The tablet market is getting interesting. After being dominated by Apple’s iPad for more than a year, new Android, BlackBerry, and HP tablets are debuting this summer. With a slick user interface and the promise of ultraportability these mobile computers make many business owners wonder if they can ditch a traditional laptop for use on the move. So which is the best portable computer for you?
Pros: Tablets are lightweight and portable, and many offer constant connectivity via 3G or 4G cellular networks. Like smartphones, they awake from sleep instantly at the touch of a button and keep your data updated in the background.
Cons: Mobile operating systems don’t offer the same level of functionality as desktop operating systems. While there are many apps that parallel the software you’re used to, they don’t always format well.
We recommend: ASUS Eee Pad Transformer; $399 (Tablet); $149 (Dock).
Pros: Netbooks generally have 10-inch screens and weigh less than 3 pounds, making them perfect for portability. Most new netbooks run Windows 7 and cost $400 or less, so you won’t need to buy new software or apps, and you know they’ll work the same as on your desktop.
Cons: Because of the low-power Intel Atom processors inside, netbooks are not as powerful as full-size laptops. Their keyboards tend to be smaller, and they don’t have many ports, either.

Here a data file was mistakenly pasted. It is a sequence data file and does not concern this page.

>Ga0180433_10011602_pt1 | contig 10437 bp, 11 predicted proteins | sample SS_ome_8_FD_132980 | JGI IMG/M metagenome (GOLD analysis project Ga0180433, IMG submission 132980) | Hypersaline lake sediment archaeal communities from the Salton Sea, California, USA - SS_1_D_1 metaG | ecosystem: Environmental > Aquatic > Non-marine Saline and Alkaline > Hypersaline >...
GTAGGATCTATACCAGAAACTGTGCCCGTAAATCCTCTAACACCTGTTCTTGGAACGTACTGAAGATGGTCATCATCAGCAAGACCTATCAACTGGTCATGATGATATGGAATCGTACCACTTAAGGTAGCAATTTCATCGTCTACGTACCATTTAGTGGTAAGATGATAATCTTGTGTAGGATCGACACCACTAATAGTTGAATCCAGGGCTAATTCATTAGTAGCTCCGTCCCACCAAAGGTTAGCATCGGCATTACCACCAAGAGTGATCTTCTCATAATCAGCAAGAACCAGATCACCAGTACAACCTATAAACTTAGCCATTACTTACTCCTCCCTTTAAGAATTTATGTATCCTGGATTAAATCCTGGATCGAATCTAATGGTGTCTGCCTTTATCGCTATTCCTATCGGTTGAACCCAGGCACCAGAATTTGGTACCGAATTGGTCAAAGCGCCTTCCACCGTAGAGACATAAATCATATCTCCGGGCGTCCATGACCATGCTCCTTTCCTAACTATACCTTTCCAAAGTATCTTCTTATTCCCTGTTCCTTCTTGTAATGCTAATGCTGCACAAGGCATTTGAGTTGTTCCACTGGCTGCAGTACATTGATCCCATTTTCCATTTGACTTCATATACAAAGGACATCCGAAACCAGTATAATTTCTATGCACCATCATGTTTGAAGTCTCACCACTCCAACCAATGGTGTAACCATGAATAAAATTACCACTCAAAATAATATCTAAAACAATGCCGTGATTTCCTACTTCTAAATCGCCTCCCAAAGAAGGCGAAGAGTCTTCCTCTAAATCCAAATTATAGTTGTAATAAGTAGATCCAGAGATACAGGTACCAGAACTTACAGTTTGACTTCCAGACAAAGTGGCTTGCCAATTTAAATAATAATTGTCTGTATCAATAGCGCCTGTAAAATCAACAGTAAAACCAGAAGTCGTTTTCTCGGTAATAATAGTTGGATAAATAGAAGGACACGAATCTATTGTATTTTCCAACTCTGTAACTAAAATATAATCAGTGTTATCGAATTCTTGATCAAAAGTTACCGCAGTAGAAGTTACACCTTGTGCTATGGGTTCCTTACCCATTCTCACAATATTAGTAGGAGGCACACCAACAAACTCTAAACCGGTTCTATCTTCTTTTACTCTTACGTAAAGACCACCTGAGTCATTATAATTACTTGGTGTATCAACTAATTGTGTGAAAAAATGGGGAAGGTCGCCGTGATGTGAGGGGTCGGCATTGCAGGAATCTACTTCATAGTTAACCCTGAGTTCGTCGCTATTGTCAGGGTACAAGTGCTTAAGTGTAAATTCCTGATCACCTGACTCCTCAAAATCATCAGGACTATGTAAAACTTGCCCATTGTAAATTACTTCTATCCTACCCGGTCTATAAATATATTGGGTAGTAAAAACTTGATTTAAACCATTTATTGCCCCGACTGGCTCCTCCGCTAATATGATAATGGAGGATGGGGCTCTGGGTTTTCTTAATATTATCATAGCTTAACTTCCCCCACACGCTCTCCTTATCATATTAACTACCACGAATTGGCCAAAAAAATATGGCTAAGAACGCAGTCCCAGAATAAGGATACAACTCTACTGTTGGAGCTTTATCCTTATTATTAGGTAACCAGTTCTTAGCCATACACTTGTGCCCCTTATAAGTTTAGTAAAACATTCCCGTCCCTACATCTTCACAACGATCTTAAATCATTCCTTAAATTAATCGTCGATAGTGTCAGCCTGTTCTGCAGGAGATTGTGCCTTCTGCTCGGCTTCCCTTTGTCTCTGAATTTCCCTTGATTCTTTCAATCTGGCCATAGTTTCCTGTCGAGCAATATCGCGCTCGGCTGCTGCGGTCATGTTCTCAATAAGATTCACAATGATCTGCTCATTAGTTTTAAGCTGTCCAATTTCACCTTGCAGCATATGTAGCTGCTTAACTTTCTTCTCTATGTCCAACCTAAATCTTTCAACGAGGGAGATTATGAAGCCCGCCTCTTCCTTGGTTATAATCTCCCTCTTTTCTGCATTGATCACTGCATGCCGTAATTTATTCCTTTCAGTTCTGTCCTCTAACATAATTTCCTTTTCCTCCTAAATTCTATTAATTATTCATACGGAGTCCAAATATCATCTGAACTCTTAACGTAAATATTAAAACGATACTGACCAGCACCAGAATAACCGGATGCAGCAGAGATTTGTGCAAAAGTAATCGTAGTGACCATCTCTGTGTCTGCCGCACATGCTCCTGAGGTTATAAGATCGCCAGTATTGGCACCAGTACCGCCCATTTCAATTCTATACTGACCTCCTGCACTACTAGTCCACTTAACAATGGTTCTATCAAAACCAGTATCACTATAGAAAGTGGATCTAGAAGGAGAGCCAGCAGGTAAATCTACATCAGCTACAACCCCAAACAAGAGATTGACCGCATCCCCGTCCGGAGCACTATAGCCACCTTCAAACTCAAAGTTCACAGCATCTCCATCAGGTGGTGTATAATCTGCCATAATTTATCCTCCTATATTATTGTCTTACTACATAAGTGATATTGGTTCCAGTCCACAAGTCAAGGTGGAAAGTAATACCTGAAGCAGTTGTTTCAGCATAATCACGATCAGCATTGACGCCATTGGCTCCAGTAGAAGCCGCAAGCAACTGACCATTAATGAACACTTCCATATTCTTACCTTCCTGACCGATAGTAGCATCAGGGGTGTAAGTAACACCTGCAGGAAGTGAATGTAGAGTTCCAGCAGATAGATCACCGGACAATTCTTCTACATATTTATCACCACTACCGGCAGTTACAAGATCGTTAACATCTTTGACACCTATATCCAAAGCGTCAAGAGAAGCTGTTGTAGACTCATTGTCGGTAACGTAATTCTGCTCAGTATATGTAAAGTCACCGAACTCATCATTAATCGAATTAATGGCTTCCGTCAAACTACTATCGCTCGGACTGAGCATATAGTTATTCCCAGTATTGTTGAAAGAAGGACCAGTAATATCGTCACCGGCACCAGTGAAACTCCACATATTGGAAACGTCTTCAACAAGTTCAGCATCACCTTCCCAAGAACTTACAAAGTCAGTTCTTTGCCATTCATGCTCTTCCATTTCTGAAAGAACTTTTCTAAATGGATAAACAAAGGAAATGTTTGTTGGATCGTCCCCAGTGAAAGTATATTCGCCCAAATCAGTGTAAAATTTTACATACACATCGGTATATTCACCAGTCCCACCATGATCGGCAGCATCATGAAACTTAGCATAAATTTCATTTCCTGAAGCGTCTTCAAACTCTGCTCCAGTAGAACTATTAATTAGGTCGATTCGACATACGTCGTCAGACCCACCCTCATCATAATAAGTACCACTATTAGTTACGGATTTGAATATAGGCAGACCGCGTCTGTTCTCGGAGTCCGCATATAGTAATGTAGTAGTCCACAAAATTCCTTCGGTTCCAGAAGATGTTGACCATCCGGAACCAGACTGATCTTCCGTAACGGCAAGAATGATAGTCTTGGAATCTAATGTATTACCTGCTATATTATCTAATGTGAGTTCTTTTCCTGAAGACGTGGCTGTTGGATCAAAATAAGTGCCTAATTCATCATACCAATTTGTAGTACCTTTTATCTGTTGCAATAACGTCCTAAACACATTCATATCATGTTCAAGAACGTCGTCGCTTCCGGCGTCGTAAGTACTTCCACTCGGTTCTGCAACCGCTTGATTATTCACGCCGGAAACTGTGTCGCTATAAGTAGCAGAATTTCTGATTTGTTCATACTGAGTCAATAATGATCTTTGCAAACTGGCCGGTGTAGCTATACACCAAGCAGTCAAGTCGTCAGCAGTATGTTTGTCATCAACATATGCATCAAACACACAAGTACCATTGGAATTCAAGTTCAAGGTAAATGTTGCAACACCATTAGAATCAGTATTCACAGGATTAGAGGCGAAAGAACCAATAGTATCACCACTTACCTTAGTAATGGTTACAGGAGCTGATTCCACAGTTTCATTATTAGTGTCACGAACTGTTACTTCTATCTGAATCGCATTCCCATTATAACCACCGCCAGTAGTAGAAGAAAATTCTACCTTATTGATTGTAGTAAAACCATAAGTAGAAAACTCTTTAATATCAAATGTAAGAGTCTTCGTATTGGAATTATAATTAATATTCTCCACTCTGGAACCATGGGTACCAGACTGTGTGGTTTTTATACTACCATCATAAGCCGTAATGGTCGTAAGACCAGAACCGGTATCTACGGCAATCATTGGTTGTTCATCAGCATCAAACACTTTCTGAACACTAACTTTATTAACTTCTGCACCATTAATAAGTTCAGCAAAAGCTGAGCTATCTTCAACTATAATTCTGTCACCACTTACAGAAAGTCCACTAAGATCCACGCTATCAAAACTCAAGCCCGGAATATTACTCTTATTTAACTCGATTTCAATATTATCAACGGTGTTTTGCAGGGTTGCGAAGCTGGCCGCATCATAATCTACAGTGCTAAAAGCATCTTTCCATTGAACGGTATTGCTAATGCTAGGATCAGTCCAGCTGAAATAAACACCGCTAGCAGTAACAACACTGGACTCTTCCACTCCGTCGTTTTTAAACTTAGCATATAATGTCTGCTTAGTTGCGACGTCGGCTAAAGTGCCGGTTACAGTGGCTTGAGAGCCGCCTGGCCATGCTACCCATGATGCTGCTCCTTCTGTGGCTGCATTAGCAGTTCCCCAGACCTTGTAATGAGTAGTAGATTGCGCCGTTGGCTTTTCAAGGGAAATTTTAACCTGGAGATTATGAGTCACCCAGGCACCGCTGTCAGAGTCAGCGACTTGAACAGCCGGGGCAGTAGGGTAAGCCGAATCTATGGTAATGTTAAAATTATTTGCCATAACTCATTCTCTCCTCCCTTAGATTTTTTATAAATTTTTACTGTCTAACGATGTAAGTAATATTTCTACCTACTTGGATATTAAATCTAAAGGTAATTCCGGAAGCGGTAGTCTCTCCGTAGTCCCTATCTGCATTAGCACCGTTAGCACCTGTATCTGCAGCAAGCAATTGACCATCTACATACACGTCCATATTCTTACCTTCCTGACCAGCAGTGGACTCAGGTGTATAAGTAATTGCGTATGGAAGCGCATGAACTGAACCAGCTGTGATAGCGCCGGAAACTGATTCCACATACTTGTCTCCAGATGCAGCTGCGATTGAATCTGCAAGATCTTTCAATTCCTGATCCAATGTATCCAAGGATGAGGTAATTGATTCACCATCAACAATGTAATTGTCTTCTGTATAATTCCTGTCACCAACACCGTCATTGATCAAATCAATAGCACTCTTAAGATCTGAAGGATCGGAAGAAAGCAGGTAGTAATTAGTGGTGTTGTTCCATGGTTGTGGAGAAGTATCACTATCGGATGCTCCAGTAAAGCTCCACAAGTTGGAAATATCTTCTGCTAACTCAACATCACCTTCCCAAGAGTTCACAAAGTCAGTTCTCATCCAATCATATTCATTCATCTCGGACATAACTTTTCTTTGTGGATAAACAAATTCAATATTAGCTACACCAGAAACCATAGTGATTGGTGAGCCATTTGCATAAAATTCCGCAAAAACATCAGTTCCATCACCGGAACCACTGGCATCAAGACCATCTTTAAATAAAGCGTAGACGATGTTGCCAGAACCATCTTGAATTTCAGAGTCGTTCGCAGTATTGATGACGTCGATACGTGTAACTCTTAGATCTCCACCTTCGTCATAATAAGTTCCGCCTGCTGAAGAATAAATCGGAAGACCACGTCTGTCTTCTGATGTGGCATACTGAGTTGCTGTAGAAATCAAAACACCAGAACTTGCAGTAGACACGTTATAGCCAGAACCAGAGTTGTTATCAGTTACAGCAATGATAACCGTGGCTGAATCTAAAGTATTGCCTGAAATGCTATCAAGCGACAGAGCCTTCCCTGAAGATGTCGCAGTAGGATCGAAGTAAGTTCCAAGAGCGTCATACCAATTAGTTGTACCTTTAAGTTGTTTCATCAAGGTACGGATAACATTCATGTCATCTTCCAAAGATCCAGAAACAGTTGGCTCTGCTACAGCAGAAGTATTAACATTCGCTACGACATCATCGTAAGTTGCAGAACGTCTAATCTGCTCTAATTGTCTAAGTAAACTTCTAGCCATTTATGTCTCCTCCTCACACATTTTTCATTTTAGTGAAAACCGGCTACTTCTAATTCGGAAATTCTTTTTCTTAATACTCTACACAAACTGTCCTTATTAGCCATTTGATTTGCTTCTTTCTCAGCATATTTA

We recommend: Samsung NF310; $399
Traditional ultraportable laptops
Pros: Just as with netbooks, an ultraportable laptop will run a full-fledged OS and the software you’re used to. Plus, you get business-centric features such as fingerprint readers and eSATA ports for accessing external storage at higher speeds than with traditional USB ports. Ultraportables weigh as little as 3 pounds and can be super thin, so they won’t weigh you down like full-sized laptops.
Cons: Though thin and light, ultraportable computers aren’t easy to break out when you’re standing in line, waiting for a train, or hunkering down in a tight space.
We recommend: Lenovo ThinkPad Edge E220s; $858.30.